Ms Kubayi said that it was important to manage the conduct of members during strikes.

Mr W James (DA) said that issues around Information Communication Technology (ICT) and its use among teachers related to mastery of the technology, and not the technology itself. Use of ICT was clearly biased towards urban areas. He was disappointed at how long the Teacher Laptop Initiative had taken to roll out.

Mr Govender reported that in respect of the Teacher Laptop Initiative, there would be enough money available for the first phase of training (probably R44 million over five years).

Mr James said that problems in the Eastern Cape (EC) required attention. He had recently visited it, and found the comments about the situation misleading. Trade unions were covering for teacher absenteeism, and if the situation had indeed been stabilised, then this was not done so in a manner that was in the interests of the students. Money provided for infrastructure development was believed to have been spent on salaries.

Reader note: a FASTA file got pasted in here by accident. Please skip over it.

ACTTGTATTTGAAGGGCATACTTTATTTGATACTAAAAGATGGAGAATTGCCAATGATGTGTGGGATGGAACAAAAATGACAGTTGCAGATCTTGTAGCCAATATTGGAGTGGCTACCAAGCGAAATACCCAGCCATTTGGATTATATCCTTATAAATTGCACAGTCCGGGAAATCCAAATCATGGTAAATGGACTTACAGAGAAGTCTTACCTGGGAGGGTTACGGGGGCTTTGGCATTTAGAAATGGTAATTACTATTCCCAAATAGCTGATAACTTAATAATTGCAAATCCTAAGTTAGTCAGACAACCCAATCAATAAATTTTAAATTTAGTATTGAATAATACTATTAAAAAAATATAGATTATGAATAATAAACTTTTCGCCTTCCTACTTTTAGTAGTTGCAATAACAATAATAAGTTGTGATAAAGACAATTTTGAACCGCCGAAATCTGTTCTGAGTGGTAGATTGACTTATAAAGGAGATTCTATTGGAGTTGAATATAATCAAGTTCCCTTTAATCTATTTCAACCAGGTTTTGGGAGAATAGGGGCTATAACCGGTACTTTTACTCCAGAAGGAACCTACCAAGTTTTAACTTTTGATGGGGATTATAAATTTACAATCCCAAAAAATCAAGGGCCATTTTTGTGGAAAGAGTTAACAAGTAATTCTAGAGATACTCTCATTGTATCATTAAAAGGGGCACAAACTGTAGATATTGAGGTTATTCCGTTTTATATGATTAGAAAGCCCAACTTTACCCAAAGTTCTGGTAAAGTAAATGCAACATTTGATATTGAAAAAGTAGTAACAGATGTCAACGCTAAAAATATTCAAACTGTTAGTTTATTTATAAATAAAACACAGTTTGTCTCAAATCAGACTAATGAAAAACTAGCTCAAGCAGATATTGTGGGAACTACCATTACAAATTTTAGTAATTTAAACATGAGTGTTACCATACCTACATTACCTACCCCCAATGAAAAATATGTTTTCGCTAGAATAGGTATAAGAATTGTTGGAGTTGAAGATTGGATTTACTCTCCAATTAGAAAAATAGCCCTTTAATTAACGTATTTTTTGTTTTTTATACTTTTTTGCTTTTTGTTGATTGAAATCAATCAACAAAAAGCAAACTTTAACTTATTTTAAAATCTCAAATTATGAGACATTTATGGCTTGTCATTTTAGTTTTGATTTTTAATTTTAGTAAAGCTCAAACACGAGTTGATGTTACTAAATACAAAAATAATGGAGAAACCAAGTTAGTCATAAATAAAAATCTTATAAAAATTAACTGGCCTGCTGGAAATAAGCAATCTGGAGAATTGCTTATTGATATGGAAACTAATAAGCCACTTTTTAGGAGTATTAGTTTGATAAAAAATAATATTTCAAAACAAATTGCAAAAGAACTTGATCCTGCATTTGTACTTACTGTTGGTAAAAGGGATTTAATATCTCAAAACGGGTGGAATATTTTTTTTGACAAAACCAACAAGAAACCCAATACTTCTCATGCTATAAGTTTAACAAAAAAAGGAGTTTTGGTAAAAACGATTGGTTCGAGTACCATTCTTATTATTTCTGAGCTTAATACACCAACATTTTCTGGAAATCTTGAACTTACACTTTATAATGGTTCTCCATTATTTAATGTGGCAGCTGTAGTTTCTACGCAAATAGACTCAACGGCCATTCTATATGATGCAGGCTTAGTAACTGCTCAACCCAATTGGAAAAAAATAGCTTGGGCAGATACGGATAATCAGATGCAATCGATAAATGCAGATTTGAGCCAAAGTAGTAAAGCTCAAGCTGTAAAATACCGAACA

Mr Govender said that in the Eastern Cape, the problem in Zone 6 was not just with SATU, but also other trade unions. He said that the SATU members were acting in a ‘wild cat’ manner, and the unions needed to take responsibility for managing this. The ELRC had also begun to ensure that actions were taken against teachers when they were not at school.

Mr James noted a pressing need for a bold plan focused upon teacher development. He thought that the comments by ELRC today were weak. He asked why the ELRC existed. Its mandate was supposed to lie in dispute resolution, and it should have handled the major and protracted teacher strike that had occurred that year, yet there appeared to be a design flaw in the ELRC’s mechanism.